The most notable ocean pattern of variability is the El Niño/Southern Oscillation (ENSO). In the tropical Pacific, the distance from Indonesia to South America and the way tropical winds push warm water west combine to allow special waves to travel along the equator and are amplified by the atmospheric wind response to produce large fluctuations in temperatures (up to 3 degrees Celsius) in the Eastern Pacific that last for months. Since the 1980s, we’ve had sufficient understanding of ENSO to be able to predict the occurrence and speed of these waves and, consequently, the variability of ocean temperatures in the Eastern Pacific about six months in advance.
These fluctuations in temperature can be so large that their influence can be felt globally. Warm El Niño phases cause excess rain in Peru and Ecuador; drought in Brazil’s Nordeste region, Indonesia and Northern Australia, and weather responses in North America and Antarctica. There is a clear impact on global temperature, too, though the mechanisms are complex: heat released from the oceans; increases in water vapor, which enhance the greenhouse effect, and redistributions of clouds. Statistically, the impact on global temperature peaks two or three months after changes in the tropical Pacific. Because these events are large, take months to play out and can be predicted months ahead of time, we can use ENSO to predict the next year’s global temperatures.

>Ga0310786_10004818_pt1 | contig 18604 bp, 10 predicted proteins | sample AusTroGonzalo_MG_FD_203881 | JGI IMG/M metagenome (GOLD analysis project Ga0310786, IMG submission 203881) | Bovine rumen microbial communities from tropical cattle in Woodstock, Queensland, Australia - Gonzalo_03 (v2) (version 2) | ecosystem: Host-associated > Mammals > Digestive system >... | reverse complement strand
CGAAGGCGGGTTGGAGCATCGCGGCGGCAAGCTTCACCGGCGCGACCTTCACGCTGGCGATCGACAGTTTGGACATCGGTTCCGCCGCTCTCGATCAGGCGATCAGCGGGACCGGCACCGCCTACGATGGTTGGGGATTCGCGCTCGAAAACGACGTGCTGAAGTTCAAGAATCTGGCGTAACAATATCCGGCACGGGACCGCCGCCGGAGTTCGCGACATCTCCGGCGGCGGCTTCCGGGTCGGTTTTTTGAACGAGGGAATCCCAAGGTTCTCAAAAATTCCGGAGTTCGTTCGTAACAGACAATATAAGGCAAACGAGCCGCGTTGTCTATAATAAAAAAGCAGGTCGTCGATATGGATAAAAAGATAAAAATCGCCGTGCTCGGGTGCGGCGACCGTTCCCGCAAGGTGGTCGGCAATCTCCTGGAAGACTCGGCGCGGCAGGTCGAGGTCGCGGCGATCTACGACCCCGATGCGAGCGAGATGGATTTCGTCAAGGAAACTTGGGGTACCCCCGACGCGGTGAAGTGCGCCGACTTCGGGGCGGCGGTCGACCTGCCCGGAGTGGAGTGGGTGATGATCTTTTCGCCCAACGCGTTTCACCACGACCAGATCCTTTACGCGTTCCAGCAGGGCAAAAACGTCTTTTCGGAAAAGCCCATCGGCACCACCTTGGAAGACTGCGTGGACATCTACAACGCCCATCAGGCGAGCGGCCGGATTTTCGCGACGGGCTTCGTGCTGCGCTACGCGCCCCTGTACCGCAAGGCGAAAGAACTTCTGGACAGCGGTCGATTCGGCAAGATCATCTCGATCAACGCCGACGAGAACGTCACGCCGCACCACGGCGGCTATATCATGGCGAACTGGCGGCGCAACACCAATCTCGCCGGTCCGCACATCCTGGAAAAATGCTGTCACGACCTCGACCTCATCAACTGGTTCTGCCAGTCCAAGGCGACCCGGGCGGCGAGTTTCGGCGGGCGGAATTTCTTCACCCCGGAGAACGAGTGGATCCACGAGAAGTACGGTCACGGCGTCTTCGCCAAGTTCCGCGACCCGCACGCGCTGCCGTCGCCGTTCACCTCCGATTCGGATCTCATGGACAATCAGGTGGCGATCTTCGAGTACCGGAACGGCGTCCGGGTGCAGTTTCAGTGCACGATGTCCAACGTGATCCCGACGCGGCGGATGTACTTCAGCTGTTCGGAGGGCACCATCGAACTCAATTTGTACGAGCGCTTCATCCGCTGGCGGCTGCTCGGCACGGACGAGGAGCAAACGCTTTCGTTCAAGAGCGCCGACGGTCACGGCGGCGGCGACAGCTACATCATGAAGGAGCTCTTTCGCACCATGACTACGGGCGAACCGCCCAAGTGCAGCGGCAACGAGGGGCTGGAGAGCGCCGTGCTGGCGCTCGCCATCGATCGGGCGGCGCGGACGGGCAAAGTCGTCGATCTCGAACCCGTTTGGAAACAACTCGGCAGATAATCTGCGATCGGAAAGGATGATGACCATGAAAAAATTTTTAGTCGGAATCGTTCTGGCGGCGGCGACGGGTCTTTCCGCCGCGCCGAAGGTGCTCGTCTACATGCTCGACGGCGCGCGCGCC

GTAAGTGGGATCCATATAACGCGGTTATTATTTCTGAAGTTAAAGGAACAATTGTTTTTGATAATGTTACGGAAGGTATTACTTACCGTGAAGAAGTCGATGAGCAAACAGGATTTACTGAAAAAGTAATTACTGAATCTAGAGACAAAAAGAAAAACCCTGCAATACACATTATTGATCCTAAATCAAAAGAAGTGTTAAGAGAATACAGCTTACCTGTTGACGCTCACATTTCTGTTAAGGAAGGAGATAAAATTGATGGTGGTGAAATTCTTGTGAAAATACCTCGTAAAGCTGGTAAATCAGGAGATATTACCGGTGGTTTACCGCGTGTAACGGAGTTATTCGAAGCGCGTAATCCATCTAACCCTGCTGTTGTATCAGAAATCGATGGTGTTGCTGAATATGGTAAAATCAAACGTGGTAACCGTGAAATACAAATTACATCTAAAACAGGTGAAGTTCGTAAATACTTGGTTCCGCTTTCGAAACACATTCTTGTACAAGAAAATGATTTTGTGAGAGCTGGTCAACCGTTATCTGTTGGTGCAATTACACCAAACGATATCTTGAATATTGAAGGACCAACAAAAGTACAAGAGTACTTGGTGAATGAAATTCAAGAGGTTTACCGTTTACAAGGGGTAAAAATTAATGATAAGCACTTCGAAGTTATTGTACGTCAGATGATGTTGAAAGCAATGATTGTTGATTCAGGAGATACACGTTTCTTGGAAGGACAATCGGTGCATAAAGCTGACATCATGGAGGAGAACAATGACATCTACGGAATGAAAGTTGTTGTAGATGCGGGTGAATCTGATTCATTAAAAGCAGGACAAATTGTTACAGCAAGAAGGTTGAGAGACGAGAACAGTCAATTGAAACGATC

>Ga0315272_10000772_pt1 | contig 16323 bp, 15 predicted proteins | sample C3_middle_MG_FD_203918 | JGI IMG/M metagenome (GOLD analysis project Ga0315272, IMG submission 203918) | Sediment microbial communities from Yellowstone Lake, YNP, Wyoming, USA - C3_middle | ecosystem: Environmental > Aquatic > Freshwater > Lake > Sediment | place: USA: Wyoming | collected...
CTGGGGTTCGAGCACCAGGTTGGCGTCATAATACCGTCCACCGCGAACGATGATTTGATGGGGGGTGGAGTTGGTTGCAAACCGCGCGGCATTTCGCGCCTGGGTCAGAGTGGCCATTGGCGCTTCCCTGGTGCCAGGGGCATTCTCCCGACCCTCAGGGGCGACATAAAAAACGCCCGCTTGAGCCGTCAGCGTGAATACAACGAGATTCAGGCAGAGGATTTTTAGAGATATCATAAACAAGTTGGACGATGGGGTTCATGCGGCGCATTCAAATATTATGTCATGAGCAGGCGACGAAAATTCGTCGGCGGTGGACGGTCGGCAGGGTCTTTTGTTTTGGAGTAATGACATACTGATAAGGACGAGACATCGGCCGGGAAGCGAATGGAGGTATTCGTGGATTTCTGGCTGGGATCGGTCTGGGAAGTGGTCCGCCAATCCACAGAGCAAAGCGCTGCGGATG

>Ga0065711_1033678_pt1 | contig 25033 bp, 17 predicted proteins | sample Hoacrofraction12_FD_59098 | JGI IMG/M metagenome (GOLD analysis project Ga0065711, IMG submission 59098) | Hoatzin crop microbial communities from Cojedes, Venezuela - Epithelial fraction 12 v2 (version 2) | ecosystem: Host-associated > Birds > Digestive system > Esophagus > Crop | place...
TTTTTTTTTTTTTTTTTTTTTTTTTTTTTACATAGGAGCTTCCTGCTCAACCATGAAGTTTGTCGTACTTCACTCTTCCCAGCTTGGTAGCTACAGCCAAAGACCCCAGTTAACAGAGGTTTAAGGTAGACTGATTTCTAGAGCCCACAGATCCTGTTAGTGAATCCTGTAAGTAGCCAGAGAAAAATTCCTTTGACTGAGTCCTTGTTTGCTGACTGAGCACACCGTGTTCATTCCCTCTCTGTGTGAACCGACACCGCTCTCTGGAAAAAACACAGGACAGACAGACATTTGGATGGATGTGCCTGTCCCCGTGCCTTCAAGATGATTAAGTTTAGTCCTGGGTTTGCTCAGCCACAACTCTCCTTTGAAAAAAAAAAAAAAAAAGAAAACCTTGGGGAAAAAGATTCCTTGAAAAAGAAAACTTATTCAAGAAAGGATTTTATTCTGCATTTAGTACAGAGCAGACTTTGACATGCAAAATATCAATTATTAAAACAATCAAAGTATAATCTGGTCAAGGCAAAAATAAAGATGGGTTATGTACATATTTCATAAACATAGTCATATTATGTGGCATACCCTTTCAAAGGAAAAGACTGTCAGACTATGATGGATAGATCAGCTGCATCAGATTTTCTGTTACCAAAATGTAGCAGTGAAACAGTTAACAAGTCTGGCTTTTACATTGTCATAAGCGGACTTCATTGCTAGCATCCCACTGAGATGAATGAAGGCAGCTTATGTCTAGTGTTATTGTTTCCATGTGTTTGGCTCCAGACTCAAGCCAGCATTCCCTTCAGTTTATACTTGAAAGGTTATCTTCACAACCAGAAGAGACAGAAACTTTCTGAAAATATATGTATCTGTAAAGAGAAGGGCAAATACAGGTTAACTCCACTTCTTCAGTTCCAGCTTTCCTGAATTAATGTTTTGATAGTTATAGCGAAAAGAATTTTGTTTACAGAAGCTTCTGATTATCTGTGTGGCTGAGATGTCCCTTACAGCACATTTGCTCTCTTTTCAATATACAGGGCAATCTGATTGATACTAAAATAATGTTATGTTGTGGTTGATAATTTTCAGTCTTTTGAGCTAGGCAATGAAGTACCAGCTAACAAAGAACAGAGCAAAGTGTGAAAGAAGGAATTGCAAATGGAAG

How does this work? Global temperature estimates are tracked by multiple groups, including NASA, using data from weather stations, ocean ships and buoys. The analyses are based on calculating temperature differences at one point in time relative to the average over a certain period (anomalies) and creating a time series of averaged global temperature change.
We can separate the variations into a smooth trend and the residual year-to-year fluctuations. The short-term variations are dominated by ENSO but also can be influenced by large tropical volcanic eruptions (such as occurred in 1963, 1982 and, markedly, 1991), so the years after those eruptions are anomalously cool. The figure here shows the relationship between those annual fluctuations and an ENSO index in the previous December and January. The volcano-affected years are left out. Using that relationship for 2016 predicts a warming above the long-term trend of 0.14 degrees Celsius and, when the short- and long-term predictions are combined, gives 1.16 degrees Celsius (plus or minus 0.13 degrees Celsius, with 95 percent confidence) net warming above the late-19th century baseline. This model suggests an 80 percent chance of a record high in 2016, without any global temperature data for this year being used at all.